I had it in my head that 198 flying geese blocks (finishing at 3" x 6") were needed for the borders, but I really only needed 98. As I sat on the floor Saturday positioning the blocks I kept wondering "why does it seem like there are way too many of these?" Ummm... because there were too many! When designing the pattern I had intended to use my Sizzix dies to cut all of the pieces which included 196 background fabric triangles - aha! That's how the extra 100 got stuck in my mind! But then I decided to use the Eleanor Burns flying geese method (shown below) because there is no triangle cutting involved and very little fabric waste. So the lesson here is always check back with the pattern before cutting - and that no matter how long you've been sewing there is always something to learn!
Now for the fabulous 4-at-a-time-super-easy-and-accurate flying geese method that I used - you'll need a "Quilt in a Day" Flying Geese ruler. There are two sizes available; mine makes blocks 1.5" x 3" or 3" x 6". I'm using a Frixion pen to mark my fabrics because the ink vanishes when you iron it, but you should definitely test this on your fabrics first!
To make 4 flying geese units that finish at 3" x 6" cut one 9" background fabric square and one 7.5" main fabric square. Place the background (grey) fabric square right side up and mark the center diagonal line. Place the main (pink) fabric square right side down over the background piece and mark the center diagonal line. Center the main fabric just by eyeballing it, but make sure the diagonal line matches up with the background. Pin in a couple of spots to secure.
Now sew a 1/4" seam on both sides of the drawn line.
Cut on the diagonal line.
Press each unit with the seam allowance toward the background fabric.
Place the two units right sides together with the main fabric pieces opposite of each other. DON'T NEST THE SEAMS - align the outer edges of the two pieces.
Mark the center diagonal line on the top unit as shown and pin to secure.
Sew a 1/4" seam on both sides of the drawn line.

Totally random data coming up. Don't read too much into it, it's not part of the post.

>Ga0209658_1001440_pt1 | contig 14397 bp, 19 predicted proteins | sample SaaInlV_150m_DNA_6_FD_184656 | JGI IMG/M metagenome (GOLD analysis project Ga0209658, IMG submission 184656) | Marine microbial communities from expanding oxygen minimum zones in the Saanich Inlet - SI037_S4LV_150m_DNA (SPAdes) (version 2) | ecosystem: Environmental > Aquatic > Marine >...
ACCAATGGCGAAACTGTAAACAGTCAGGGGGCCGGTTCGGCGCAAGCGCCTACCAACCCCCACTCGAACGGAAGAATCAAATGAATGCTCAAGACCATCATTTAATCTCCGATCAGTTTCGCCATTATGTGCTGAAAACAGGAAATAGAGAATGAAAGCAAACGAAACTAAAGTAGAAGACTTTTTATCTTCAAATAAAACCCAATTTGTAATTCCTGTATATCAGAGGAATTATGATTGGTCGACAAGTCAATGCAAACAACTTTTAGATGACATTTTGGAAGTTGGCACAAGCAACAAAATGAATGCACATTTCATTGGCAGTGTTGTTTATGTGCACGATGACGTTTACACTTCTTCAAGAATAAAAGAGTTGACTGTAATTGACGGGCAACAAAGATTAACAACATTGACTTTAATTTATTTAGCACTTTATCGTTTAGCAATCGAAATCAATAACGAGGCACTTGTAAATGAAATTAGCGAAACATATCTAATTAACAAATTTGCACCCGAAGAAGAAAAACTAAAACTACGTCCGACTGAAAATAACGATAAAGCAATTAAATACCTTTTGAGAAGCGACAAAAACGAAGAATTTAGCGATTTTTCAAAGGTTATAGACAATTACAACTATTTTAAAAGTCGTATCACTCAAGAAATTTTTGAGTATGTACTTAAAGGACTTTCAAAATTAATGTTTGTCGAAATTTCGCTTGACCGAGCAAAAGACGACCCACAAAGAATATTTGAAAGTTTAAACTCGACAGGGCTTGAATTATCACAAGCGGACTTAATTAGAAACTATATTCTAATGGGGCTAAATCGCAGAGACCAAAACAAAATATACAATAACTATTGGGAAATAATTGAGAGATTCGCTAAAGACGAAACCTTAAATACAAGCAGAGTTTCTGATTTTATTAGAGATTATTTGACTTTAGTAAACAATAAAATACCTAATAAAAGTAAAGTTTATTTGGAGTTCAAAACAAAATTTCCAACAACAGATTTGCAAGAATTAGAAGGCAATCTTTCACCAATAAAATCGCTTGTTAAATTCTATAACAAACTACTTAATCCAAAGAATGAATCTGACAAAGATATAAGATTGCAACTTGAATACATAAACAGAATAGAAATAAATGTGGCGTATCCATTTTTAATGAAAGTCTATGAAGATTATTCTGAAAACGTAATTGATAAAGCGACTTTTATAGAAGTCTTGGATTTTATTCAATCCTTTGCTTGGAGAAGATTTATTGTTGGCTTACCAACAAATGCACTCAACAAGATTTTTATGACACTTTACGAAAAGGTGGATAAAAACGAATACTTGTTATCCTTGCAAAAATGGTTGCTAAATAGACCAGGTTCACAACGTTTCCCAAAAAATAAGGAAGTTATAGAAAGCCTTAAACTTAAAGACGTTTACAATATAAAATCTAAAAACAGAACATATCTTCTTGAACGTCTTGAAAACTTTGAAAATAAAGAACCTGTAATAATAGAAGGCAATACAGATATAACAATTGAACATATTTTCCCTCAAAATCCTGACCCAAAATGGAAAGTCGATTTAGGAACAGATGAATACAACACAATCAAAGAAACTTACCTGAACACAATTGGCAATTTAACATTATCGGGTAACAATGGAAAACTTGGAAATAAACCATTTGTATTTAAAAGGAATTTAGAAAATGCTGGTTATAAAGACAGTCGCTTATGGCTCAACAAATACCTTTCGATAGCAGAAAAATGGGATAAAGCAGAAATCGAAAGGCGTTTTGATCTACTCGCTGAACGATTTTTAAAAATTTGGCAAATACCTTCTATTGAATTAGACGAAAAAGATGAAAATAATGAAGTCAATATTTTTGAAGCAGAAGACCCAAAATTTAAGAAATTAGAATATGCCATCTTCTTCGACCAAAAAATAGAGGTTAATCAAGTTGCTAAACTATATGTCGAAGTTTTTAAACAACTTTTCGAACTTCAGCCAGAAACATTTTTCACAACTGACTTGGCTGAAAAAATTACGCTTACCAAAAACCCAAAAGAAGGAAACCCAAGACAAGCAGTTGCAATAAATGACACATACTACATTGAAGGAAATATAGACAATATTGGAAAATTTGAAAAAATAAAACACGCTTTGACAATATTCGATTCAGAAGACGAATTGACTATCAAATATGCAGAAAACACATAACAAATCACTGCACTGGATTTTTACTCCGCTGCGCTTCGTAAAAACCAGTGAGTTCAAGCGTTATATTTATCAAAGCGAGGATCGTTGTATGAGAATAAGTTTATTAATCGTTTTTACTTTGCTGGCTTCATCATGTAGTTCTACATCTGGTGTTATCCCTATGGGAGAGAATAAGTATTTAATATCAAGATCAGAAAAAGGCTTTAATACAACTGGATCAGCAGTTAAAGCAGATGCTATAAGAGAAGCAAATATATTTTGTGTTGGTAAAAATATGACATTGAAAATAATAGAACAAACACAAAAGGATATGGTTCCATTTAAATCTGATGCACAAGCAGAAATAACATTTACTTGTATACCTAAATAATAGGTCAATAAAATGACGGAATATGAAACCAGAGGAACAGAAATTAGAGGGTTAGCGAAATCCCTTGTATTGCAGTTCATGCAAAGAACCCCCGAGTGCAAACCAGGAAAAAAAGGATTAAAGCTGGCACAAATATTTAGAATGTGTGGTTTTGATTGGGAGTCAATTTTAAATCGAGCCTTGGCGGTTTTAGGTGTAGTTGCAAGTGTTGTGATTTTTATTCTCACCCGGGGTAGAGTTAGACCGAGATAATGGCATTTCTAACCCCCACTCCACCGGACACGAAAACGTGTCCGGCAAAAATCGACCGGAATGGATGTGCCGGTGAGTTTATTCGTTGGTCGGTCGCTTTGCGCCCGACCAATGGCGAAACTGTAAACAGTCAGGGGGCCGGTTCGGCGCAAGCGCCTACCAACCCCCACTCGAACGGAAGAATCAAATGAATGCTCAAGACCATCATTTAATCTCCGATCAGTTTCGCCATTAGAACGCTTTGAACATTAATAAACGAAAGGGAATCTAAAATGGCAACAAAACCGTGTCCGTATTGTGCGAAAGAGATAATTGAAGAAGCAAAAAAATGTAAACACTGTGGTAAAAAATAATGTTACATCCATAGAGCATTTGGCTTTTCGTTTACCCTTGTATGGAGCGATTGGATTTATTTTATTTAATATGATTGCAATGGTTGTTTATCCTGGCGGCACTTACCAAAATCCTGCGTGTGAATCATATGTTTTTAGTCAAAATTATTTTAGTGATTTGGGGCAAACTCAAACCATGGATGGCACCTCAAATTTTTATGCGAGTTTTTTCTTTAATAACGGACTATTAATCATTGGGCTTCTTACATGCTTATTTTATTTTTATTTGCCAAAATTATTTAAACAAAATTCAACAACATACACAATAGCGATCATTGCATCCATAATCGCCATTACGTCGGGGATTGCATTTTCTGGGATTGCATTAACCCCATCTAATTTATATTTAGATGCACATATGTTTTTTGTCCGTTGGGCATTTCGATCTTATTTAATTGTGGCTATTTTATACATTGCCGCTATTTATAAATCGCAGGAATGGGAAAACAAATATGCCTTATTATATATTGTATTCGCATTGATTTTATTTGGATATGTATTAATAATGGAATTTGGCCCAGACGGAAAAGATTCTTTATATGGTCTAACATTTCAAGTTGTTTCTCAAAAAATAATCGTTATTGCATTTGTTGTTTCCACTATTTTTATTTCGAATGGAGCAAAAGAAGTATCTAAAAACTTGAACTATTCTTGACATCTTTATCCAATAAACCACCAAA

Cut on the drawn diagonal line.
Make a small snip in the center of each seam allowance to aid in pressing the seam allowances correctly.
Press the seam allowances toward the background fabric again. Here is a shot of what your two pieces should look like from the back and front.
Align the marked triangle on your Quilt in a Day ruler with your block as shown. (Those little tan dots are sandpaper disks I stuck to the back of the ruler to help keep it from slipping around on the fabric.) Trim the excess fabric along the right and top edges of the ruler, then pivot the fabric and ruler so you can cut the left and bottom sides. If you have a rotating cutting mat on hand definitely use it for this step.
And from two squares of fabric you now have four perfectly sized identical flying geese blocks!
I repeated this process 49 more times to get my 200 blocks (even though I could have stopped at 24 repetitions - hehe!)
200 flying geese ready to go!
This is the background fabric that Thing 2 has chosen; it's from the Waterfront Park line by Violet Craft for Moda. Line drawings of bridges in white on navy - perfect for a Civil Engineering major :)
Monday morning this is off to the quilter! I probably won't see it again until mid-July, but I'll be sure to share photos of the finished product before it heads to it's new (dorm) home in mid-August. Oh, and she loves it. She really loves it :)
- Quilt will finish at 66" x 93"
- Applique center finished at 42.25" x 81"
- Side borders to applique section (added before flying geese) finish at 6" x 81" and 5.75" x 81". These borders were not pieced - they were cut on the lengthwise grain to avoid seams.
- 6.5 yards of background fabric is probably what is needed to make this quilt without sewing an extra 100 flying geese. 7.5 yards is what I actually purchased and cut.
- Flying geese units were made from applique scraps and quarter yard cuts. Fabrics used include several Studio E Peppered Shot Cottons, a few P&B Textiles blender prints, as well as AMH, Parson Gray, Juliana Horner, and Denyse Schmidt prints.